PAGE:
In the last post, we began to explore the human body and how it contributes to the freestyle stroke. We looked at the trapezius, the rhomboids and the serratus anterior and learned what functions they serve in our daily lives.
Today, we continue that journey.
As we explore the other muscles that contribute to the last two stages of the freestyle stroke.
The late pull-through is the third step of the freestyle stroke. It is the phase where your arm is almost finished pulling through the water.
“Just after the catch, the pectoralis major fires and adducts and extends the humerus while internal rotation is balanced by the antagonistic external rotation of the teres minor.”
The pectoralis major is a thick, top layer muscle that lays right on your chest. It is shaped somewhat like a large clam shell or a fan.
The pectoralis major has four main functions. All of which involve moving the shoulder joint.
The teres minor is a small, narrow, muscle that is deep to the pectoralis major. It is shaped like a long and skinny rectangle. The teres minor is considered a rotator cuff muscle. It helps keep the arm attached to the shoulder blade since it is a ball in socket joint.
It’s main job is to aid in rotating and lifting the arm outward away from the body and across the body. It also assists in any other arm movements that occur at the shoulder as an assisting muscle.
The recovery is the last step of the freestyle stroke. It is the phase where your arm is finished pulling through the water but before you start your next stroke.
“The latissimus dorsi fires in concert with the subscapularis from the mid pull-through until
the beginning of recovery. The deltoid and supraspinatus are the prime movers through
The latissimus dorsi is a large, flat, broad muscle. It is mostly a top layer muscle (the trapezius overlaps it just a little bit).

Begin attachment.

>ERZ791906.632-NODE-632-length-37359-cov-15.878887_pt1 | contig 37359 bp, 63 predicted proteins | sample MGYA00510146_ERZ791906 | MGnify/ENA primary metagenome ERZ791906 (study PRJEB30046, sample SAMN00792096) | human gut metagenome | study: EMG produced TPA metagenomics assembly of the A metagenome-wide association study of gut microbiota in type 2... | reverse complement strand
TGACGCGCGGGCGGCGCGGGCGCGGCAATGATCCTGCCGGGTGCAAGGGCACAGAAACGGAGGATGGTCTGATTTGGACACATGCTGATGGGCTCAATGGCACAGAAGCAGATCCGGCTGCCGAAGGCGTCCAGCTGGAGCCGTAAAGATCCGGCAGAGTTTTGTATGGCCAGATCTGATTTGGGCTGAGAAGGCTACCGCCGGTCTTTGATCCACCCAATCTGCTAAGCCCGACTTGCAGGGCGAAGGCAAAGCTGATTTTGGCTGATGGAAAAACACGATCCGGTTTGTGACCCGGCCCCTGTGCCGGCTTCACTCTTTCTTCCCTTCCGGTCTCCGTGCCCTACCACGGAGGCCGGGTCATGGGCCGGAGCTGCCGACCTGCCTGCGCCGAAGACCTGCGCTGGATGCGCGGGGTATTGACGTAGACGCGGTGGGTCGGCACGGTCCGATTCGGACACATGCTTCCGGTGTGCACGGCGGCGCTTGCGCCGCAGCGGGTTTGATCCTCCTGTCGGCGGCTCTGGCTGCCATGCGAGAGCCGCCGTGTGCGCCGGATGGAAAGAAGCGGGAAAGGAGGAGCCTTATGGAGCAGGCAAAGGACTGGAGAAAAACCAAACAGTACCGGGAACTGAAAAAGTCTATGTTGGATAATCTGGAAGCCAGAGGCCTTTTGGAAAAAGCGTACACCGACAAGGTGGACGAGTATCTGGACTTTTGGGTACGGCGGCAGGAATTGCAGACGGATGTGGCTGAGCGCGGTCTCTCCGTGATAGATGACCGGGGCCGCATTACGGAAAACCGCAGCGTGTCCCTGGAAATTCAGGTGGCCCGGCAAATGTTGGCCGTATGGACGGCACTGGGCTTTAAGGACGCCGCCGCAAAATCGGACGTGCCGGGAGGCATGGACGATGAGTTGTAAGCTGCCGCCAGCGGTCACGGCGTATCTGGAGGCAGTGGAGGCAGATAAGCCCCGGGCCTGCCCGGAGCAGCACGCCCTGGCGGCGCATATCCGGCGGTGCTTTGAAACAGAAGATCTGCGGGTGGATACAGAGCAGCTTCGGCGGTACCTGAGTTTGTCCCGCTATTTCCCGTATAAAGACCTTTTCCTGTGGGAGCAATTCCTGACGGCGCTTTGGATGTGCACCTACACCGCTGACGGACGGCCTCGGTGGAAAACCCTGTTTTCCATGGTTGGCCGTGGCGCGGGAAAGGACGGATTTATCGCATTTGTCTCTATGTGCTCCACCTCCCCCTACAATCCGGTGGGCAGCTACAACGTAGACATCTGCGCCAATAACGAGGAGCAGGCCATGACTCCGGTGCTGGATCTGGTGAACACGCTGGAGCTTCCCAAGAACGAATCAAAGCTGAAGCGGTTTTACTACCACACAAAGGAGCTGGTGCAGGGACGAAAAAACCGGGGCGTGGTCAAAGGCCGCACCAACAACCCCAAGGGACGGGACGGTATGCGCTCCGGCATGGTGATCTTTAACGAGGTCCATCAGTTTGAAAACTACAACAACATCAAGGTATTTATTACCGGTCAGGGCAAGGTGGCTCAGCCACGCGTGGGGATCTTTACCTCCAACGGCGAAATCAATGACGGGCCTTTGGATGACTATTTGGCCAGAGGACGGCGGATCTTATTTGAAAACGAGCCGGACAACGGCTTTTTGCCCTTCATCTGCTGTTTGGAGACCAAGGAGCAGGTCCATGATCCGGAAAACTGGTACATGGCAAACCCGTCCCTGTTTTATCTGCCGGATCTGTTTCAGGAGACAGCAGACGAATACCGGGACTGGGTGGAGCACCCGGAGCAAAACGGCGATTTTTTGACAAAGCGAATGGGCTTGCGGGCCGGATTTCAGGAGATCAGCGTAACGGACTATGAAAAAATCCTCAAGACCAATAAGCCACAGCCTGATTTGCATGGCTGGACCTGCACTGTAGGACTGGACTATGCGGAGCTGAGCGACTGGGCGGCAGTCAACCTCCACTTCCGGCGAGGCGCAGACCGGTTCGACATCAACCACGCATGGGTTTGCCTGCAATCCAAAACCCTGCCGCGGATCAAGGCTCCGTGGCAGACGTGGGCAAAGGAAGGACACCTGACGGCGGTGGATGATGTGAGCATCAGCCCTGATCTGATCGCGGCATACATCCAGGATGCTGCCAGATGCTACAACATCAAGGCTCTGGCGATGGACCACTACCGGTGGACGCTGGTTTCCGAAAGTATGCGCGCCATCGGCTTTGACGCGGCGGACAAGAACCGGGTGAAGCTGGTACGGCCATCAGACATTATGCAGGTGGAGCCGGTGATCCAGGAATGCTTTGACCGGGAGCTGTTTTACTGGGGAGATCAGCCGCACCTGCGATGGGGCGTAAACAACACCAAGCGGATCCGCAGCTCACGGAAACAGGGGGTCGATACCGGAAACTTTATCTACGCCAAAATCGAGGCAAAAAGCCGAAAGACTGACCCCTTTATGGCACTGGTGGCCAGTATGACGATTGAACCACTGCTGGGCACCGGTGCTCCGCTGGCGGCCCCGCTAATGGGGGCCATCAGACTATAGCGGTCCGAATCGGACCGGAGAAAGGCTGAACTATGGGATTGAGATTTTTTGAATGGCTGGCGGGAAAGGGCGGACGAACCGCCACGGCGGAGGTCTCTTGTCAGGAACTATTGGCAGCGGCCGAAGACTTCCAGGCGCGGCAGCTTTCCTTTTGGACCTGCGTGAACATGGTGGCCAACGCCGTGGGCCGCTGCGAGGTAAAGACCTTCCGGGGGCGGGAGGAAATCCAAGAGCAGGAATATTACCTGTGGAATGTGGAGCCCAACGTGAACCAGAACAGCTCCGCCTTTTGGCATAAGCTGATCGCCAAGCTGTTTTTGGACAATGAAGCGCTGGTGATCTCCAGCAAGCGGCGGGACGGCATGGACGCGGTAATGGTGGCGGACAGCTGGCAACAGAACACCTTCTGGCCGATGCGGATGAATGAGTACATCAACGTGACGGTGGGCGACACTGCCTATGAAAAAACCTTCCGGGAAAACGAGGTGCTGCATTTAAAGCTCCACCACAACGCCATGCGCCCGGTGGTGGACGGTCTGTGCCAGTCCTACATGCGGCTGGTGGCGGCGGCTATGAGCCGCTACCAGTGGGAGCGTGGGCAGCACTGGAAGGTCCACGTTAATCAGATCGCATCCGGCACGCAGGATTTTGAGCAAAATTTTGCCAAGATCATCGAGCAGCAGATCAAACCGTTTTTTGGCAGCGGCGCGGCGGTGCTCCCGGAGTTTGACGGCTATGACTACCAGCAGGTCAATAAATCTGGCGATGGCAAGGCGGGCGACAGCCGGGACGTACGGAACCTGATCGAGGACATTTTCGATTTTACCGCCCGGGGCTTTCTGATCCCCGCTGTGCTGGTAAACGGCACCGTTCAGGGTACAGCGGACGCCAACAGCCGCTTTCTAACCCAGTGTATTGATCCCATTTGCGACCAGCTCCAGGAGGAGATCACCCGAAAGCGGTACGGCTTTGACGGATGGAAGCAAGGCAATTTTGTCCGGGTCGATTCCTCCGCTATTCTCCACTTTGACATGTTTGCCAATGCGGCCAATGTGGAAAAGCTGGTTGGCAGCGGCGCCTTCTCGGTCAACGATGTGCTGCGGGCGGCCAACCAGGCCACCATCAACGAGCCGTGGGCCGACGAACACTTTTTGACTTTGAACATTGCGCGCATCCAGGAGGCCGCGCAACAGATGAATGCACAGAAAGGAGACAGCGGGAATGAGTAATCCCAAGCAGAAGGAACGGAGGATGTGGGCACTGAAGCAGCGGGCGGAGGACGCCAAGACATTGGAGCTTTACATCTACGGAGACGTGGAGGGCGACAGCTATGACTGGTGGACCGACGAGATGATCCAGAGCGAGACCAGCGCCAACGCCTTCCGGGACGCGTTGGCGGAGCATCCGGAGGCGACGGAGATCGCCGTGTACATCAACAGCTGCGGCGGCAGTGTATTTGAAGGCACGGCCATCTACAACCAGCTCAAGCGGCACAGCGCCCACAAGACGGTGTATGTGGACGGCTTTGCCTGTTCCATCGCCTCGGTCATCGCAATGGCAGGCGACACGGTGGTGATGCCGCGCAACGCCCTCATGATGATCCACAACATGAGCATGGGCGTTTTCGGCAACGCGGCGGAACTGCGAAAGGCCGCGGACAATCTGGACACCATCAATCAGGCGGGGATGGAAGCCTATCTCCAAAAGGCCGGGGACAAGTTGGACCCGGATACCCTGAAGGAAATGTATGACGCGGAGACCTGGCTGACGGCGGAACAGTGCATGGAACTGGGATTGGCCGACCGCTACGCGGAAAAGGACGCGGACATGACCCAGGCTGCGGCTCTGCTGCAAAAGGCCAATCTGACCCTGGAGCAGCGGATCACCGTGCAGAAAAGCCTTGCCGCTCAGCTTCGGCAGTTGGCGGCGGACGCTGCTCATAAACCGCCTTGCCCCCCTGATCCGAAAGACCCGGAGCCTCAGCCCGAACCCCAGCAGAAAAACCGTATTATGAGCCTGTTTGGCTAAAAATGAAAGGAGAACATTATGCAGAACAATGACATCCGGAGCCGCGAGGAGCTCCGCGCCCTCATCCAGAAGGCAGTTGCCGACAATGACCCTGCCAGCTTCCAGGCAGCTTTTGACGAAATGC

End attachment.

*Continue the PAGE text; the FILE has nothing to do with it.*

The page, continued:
The latissimus dorsi helps you extend your arm out and back in, flex your arm from an extended position, and rotate your arm in towards your body at the shoulder joint. It also helps you flex and extend your lower back and it can influence downward rotation in the shoulder blade.
The subscapularis is a small, triangular shaped muscle that lies on the back side of the shoulder blade (inside the body).
One part of this muscle’s role is to protect and stabilize the arm (preventing displacement). But the main job of the subscapularis is to rotate the arm inward toward the body. Also, when the arm is raised above the head, the subscapularis helps pull the arm down in front of the body.
The deltoidmuscle sits on the corner of the shoulder and is kind of shaped like a triangular bowl.
The deltoid is in charge of lifting your arms up straight in front of you. The scientific name for this term is abduction. Which is defined as “a type of movement which draws a limb away from the median plane of the body.”
It’s easy to remember if you think of the other common meaning of abduction, which is to be drawn away from planet earth by aliens. Both meanings refer to being drawn away.
The supraspinatus is a smaller, skinny, muscle that is shaped like a triangle and sits on the top of your shoulder.
The primary role of the supraspinatus is lifting the arm up and out from the side of your body (another form of abduction). Basically it’s role is very similar to the deltoid with one exception.
Deltoids help move the arm up towards the front and the supraspinatus helps move it up and to the side.
Isn’t it crazy?…
How all these completely intricate, expert machines operate in our bodies day in and day out?
Muscles enable us to perform literally every swimming stroke and all other physical actions we make throughout our entire lives.
And most of us don’t even know what these muscles’ names are…
Do you have any other amazing facts about the human body to share? If so, please tell us in the comment section.